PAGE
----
There are many topics being debated these days – self-image, modesty, purity, sexuality, relationships, rights, responsibilities, the circumstances of others, the autonomy of others, and so on. Even if we try not to get drawn into the debates, we are often forced to consider our own views on these matters and, if we are parents, will eventually have to discuss them with our children. Our views on these topics are usually a result of the framework we use to evaluate and process life. Increasingly I feel that if this framework is too narrow, too focused on one aspect of morality, it is easily distorted and leaves us ill-equipped to make determinations of how to respond when life doesn't fall neatly into our pre-defined criteria.
Over the past few years I’ve been in the process of dismantling much of what I was taught while growing up in Evangelical Homeschooling culture. I’ve had to discard a lot of baggage associated with the popular “Godly” methods that were promoted by various groups over that time. The framework for most “Godly child training” I encountered involved a focus on obedience – obedience for the sake of raising children who are obedient to their parents (and thus, to God) – in the ways defined by the specific methods of each group.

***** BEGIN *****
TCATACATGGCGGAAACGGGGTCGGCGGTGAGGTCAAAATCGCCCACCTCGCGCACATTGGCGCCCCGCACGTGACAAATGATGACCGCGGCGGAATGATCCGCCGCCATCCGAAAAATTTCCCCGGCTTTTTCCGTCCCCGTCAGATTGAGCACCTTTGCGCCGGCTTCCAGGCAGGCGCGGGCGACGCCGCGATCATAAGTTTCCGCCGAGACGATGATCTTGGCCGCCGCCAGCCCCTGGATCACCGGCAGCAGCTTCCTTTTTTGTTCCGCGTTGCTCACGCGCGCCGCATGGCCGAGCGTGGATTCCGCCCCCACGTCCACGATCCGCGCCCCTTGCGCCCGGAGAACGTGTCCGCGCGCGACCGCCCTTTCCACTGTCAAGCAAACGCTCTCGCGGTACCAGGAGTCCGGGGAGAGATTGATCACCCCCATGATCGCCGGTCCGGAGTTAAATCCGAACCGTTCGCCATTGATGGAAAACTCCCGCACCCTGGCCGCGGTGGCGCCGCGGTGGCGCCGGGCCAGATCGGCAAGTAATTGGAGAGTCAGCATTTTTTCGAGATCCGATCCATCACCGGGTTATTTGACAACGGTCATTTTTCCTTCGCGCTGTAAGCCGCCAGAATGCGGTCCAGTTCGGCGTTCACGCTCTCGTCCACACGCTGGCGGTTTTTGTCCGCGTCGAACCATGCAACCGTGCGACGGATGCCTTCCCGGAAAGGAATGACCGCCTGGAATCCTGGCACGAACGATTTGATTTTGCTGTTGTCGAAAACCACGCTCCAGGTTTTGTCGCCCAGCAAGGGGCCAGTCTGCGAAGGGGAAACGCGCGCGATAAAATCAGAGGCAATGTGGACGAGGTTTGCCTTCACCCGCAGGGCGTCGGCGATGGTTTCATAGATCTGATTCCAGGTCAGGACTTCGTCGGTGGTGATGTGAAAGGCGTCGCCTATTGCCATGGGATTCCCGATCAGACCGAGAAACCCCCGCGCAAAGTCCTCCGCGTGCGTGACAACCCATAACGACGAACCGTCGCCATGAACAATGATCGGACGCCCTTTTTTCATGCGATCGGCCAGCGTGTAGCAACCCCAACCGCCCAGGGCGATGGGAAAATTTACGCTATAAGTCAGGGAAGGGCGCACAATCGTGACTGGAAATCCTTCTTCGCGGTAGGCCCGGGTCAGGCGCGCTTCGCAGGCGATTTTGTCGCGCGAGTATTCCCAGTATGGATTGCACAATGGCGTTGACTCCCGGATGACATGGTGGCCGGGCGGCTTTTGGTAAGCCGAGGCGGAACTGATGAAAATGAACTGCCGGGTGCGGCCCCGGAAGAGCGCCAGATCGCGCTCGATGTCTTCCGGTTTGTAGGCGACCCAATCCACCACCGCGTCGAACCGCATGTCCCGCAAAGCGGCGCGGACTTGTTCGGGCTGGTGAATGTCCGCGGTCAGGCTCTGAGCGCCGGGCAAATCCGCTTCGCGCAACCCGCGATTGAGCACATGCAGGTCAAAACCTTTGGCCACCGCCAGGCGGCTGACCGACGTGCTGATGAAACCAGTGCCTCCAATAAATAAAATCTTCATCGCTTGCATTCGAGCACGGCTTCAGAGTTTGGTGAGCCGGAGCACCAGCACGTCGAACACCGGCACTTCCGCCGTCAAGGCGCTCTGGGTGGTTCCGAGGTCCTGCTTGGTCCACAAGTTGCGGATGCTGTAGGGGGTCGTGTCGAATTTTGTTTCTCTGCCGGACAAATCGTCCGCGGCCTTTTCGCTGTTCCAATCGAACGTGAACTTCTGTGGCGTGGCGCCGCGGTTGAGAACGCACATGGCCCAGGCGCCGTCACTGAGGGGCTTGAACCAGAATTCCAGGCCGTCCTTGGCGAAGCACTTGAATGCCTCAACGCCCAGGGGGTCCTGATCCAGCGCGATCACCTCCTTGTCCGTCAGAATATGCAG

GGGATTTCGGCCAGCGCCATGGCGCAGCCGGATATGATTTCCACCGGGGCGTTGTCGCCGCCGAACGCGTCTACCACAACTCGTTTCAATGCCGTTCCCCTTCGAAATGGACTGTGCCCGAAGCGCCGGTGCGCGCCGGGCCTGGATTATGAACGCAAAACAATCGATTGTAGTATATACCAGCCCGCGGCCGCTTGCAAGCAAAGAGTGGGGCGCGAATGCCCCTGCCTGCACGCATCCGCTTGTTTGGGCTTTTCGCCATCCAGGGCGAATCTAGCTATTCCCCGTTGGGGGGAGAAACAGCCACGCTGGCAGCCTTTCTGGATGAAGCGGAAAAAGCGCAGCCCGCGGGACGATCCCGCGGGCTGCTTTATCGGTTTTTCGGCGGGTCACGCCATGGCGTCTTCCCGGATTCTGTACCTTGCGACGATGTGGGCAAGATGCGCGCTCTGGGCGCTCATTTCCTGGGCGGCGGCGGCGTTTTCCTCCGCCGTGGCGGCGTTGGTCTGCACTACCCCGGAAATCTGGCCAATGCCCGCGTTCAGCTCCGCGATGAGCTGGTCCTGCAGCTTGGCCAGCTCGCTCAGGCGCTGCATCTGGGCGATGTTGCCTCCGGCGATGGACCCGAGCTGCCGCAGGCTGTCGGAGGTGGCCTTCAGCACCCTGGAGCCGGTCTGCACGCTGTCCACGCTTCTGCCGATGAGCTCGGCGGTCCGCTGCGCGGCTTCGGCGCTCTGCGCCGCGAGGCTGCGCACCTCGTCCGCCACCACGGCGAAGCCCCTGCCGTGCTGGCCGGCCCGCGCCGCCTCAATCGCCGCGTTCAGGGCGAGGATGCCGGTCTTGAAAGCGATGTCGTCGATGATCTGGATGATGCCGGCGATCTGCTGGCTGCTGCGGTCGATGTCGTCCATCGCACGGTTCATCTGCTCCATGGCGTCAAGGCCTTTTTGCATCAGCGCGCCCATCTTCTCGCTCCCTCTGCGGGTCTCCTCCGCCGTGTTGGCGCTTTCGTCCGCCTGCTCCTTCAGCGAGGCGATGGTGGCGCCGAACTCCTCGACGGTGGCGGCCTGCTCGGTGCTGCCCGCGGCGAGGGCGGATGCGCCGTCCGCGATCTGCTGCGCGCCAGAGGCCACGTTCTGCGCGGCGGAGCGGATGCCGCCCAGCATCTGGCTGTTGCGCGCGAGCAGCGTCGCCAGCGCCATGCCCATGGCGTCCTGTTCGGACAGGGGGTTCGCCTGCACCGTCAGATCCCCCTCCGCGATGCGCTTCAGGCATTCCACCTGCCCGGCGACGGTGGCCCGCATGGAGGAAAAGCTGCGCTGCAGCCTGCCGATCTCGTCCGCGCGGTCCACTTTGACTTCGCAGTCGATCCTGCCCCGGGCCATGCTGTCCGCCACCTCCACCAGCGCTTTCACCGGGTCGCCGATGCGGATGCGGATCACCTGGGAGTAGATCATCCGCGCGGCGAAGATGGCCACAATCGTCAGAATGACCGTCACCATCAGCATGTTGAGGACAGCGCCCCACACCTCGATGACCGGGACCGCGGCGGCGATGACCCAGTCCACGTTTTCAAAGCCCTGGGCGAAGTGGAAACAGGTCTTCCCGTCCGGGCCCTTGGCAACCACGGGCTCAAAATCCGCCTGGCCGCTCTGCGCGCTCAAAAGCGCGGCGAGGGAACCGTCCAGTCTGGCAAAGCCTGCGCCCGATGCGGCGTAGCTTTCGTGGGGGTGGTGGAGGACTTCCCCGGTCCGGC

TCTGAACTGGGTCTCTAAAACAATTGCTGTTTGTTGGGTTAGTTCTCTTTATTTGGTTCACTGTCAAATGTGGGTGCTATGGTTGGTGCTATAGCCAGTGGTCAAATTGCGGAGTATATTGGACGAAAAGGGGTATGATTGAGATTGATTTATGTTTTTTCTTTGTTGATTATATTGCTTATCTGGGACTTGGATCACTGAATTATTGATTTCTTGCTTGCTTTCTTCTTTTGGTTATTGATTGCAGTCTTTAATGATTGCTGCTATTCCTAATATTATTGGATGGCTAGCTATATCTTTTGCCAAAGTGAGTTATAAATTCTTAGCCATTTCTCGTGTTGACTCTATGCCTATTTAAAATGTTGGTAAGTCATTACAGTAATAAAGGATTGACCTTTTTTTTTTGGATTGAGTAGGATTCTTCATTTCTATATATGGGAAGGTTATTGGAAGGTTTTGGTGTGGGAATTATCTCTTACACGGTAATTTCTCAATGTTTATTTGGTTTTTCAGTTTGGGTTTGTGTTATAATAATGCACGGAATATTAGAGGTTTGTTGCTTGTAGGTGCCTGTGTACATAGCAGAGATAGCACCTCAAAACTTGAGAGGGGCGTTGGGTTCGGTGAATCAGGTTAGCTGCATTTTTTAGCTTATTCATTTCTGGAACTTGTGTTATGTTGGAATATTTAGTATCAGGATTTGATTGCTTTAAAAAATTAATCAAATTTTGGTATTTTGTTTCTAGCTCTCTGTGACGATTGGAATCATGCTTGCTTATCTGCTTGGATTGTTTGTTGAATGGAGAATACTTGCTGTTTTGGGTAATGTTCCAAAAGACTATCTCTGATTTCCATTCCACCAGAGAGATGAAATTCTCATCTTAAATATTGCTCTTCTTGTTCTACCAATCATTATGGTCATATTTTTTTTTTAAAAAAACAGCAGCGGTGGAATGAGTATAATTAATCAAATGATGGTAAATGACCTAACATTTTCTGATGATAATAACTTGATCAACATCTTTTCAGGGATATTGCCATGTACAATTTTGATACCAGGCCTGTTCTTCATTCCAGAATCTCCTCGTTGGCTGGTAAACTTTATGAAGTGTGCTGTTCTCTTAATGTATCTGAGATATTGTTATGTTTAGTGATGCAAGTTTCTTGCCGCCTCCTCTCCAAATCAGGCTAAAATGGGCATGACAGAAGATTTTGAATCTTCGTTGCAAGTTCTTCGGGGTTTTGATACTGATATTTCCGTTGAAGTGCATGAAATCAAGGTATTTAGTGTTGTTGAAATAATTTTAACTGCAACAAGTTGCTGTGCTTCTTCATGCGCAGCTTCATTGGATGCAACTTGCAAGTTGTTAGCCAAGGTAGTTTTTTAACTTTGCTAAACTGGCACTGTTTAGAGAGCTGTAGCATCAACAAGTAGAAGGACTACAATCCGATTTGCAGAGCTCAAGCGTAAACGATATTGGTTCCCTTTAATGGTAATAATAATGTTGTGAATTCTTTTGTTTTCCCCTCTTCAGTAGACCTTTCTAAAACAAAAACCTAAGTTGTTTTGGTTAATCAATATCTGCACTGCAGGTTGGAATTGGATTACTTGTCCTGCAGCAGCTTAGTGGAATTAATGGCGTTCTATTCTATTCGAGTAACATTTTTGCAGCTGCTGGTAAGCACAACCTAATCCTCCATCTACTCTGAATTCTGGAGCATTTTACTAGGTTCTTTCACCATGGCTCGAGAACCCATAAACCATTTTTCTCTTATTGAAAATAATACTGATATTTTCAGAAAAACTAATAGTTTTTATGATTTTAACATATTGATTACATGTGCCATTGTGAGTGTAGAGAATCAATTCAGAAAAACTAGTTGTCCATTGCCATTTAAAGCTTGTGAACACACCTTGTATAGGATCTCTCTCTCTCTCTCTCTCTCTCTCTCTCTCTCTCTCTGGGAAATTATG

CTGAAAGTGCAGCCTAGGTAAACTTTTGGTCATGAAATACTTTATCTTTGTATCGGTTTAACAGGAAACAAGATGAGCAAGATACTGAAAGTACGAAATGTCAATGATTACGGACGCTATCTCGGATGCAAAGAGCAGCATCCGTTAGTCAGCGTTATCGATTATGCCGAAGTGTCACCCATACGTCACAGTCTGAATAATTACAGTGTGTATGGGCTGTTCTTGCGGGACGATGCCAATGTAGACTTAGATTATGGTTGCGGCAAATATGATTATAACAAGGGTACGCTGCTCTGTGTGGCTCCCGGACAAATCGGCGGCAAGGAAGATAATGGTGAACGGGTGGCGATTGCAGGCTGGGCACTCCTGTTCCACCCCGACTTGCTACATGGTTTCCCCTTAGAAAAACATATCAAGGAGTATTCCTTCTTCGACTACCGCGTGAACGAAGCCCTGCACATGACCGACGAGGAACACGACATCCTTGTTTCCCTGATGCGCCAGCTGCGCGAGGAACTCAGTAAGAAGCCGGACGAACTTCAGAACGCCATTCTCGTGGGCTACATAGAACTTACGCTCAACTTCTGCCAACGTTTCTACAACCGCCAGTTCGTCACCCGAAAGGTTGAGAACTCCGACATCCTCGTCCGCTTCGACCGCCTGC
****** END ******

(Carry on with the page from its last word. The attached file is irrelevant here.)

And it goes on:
It is clear to me now that whether or not I am living my faith well or raising my children successfully is not determined by how we measure up to a trendy method established by some other person’s interpretation of “God’s Way.” I understand that I need to replace that old, discarded thinking with something new, for my own faith and in raising my kids. But rather than embracing a new “method,” what I’m attempting to define are the basic beliefs that provide a general framework for thoughts and behavior.